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Symptoms of HPV

The disease known as human papillomavirus, more commonly referred to as HPV or genital warts is a sexually transmitted infection (formerly designated as a sexually transmitted disease) which is transmitted during sexual contact both in the genital areas as well as the lining of both the mouth and of the throat. Both men and women are susceptible to HPV, though the disease has different presentations in the different sexes and can have different results as well, and in all, there are forty different kinds of the virus that have been classified by doctors and researchers to this date.

Because there are so many different presentations or types of the virus, there is also a wide range of symptoms. Many people who have HPV never even know they have the virus. This is because in approximately 9 out of every 10 cases (according to the Center for Disease Control) patients contract HPV without any symptoms whatsoever. This is both good and bad in that while in most cases, the body is able to handle HPV on it's own and clear itself of the virus within approximately two years, it is also very possible for a patient to pass on the disease without even knowing they had it in the first place. In the cases in which HPV does present with symptoms, some types present with genital warts, which are the common type of HPV which students are warned of in most sexual education classes. The warts are generally inflamed and red in color, and they can be many different sizes and shapes, ranging from smaller bumps to larger and more oddly shaped growths. If a patient has this type of HPV, warts can occur either a few weeks after sexual contact or even a few months. It is important to understand that even if a sexual partner has no visible warts, they can still pass on wart causing forms of the virus. While these are generally uncommon even among carriers of the STI, even more rare is the type of the virus which causes actual visible warts to develop in the mouth and throat.

One of the more serious potential symptoms of HPV is cervical cancer in women. It is important to take note that the types of HPV which can cause visible warts are not the same strain of the virus which are known to cause cervical cancer, and in fact, doctors and researchers aren't entirely sure which types will and will not cause cancer in patients, except that the type of the virus which causes warts has not been shown to be a cause of cervical cancer. Still, there are some very rare but very dangerous cancers which can be caused by HPV including vaginal and penile cancer, as well as cancer of the anus, the head, and the neck, just to name a few. For both cervical cancer and the other types of cancer mentioned above, patients should bear in mind that noticeable symptoms will probably not emerge until a very late stage of the cancer which will make treatment very difficult. Doctors recommend periodic screening for women, and also recommend voluntary screening for anyone who has been diagnosed with STI or has had sexual contact with a known or suspected carrier of the STI.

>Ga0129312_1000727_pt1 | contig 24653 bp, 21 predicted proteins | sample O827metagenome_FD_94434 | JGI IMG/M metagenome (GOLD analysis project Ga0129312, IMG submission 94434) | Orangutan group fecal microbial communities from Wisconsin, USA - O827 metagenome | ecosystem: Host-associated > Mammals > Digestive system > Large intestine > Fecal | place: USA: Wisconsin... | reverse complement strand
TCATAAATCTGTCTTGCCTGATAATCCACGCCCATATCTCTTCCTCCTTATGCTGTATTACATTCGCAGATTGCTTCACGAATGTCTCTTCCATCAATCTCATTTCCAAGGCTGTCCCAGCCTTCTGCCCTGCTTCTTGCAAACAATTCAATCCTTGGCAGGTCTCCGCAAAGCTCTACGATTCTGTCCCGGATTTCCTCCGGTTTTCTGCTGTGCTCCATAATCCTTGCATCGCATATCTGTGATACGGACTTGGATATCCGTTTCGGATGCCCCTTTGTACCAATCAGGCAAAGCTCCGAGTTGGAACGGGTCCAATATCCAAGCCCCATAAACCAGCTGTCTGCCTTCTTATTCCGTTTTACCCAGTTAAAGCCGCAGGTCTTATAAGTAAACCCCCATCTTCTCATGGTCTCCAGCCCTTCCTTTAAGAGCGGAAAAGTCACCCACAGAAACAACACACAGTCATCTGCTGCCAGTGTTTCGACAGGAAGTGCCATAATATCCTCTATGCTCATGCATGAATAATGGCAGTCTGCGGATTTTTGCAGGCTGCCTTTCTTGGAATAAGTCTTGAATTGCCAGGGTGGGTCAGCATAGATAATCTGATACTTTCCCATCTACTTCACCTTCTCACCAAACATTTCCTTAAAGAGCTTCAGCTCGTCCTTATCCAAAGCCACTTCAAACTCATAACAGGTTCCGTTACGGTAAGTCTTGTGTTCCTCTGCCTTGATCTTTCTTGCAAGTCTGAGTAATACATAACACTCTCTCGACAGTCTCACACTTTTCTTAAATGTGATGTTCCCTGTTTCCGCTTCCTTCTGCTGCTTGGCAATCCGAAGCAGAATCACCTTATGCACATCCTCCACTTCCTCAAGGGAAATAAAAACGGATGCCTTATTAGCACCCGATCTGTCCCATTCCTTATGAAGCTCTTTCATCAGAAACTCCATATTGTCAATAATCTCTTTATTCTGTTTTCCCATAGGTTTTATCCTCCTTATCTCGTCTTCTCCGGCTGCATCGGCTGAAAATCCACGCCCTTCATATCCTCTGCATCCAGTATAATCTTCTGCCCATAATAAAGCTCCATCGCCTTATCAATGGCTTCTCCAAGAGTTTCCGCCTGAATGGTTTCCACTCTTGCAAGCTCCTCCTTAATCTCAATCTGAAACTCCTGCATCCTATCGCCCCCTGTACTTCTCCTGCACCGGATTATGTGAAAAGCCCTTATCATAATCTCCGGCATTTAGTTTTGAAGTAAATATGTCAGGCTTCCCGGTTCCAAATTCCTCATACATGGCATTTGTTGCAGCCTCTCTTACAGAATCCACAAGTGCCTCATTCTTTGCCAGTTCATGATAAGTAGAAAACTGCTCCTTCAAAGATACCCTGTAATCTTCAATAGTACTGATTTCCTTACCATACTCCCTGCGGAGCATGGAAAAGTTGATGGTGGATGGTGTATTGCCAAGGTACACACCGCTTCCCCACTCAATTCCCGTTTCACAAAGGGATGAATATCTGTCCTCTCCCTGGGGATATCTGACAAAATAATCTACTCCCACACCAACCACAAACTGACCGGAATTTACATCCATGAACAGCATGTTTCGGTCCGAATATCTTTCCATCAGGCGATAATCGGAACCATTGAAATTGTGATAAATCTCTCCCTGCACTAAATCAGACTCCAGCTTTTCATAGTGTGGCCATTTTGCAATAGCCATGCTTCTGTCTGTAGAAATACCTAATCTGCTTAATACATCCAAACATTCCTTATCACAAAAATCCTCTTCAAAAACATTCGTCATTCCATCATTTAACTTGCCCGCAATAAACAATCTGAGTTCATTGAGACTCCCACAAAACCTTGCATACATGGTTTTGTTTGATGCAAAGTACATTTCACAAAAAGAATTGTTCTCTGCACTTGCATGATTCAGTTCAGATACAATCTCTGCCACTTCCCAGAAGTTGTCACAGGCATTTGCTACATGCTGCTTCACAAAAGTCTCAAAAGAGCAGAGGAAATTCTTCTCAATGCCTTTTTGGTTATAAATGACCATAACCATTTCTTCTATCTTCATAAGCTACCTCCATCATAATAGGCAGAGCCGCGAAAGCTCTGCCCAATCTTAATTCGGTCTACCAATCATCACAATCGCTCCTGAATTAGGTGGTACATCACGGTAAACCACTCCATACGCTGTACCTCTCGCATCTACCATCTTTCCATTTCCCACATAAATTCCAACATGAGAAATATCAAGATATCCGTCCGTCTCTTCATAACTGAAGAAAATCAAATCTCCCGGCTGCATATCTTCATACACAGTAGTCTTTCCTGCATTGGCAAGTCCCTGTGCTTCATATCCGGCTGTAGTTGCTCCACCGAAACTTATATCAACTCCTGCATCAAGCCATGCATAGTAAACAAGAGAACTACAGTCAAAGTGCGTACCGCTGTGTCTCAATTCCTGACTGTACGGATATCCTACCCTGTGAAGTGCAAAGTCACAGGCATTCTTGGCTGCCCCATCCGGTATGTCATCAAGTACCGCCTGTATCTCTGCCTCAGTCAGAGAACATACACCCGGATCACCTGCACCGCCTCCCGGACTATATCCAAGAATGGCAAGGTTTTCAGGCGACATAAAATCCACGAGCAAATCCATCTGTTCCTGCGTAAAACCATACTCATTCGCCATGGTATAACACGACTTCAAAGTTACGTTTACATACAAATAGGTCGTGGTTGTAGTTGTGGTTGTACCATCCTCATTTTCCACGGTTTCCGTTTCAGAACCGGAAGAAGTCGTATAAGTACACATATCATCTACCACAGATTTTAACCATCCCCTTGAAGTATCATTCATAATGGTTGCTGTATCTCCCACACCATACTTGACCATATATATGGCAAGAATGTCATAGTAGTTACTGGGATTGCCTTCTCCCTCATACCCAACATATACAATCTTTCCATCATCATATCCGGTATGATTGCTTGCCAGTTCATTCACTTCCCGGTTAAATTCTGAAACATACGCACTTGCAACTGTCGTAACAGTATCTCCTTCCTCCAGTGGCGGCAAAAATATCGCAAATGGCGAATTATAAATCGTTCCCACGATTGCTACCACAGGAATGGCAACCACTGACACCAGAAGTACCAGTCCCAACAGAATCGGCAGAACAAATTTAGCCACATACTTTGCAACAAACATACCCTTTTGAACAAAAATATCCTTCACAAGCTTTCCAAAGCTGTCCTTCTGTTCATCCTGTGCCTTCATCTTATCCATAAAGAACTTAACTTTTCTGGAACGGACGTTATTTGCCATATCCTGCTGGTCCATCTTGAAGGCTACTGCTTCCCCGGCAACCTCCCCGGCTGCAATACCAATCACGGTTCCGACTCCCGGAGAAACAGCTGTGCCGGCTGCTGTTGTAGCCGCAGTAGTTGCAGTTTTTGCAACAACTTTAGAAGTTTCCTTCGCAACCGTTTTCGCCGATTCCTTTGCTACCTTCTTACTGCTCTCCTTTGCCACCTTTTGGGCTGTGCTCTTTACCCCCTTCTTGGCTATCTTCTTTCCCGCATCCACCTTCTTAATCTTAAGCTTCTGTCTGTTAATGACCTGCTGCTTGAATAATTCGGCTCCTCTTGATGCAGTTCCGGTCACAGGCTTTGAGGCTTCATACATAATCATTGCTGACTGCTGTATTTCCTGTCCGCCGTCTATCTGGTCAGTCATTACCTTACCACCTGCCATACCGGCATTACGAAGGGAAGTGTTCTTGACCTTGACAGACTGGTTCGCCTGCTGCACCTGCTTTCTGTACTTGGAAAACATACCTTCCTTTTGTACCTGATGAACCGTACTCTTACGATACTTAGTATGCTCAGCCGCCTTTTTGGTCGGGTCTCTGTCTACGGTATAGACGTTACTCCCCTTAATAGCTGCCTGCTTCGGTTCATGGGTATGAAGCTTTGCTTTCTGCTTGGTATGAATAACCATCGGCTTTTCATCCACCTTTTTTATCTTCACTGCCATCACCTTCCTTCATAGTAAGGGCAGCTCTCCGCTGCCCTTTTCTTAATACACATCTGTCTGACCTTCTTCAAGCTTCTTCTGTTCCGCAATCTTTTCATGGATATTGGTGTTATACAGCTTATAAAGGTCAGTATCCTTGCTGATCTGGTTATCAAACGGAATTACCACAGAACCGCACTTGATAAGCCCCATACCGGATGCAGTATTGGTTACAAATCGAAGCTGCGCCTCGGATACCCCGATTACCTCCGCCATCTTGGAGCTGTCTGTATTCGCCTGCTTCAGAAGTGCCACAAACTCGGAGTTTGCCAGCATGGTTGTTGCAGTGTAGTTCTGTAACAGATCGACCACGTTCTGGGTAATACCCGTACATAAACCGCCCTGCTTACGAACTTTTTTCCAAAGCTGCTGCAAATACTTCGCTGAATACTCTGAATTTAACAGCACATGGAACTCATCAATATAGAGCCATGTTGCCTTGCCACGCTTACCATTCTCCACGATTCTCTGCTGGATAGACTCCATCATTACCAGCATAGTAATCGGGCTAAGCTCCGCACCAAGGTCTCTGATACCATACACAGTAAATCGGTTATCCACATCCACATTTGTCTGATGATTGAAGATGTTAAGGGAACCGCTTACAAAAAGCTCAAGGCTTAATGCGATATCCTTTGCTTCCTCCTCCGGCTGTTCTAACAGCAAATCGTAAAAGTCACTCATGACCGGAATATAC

Remember, in the vast majority of cases, the body is able to rid itself of HPV completely on it's own within a span of around two years, but this is not always the case, and this is also no reason to avoid testing or to let known or suspected cases go untreated. Doctors and researchers at the center for disease control have estimated that the infection is so prevalent that at least during one point in their lives, about half of the sexually active population of men and women will have had HPV, and most of them will never know it. Still, only about one out of every one hundred sexually active people in the United States has genital warts. Vaccines are available for both men and women that will prevent certain types of HPV, and condoms used during sexual contact can help prevent most cases of the infection.

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Mandy

I'm 17 and im facing having hpv. it's scary that i had no symtoms, and that i had this for six months. i'm waiting for my results on my colposcopy to see exactly what it is. i know already that i have pre-cancerous cells so i don't know what else scary i can hear from the doctor of my results.

Posted Sun April 3, 2011
Myra

How long does it take to get hpv?

Posted Fri March 11, 2011
Lacey

Im 18 years old and found out i had hpv and i had no symptoms. i went to dr and they told me i had pre cancer cells on my cervix and i didnt know anything about this. so please anyone that has sexual contact be careful please cuz you can have cancer and not even know so please go to dr regular

Posted Sat February 5, 2011
Dutchez

Lately i have been experiencing pain while having intercourse.. never did this happen.. 2 wks ago i found out that i had hpv.. could this be a result of the virus? even after wards i feel a strange feeling in my abdomin. has any body else experienced this from having the virus?

Posted Thu December 30, 2010
Sandy

I just found out a few weeks ago that i have hpv and had the colposcopy. it showed that i need the leep procedure. i think it is mild dysplasia at this point. i am 45 years old. i had an affair while married. i am sure that is why i have this. i am scared but try not to dwell on it. the bad thing is i probably gave hpv to my husband now. he does not know that i have the virus. he only knows i have bad cells on the cervix.i know they say your body fights off the virus. but unfortunately does it really matter once you have abnormal cells??

Posted Mon April 19, 2010


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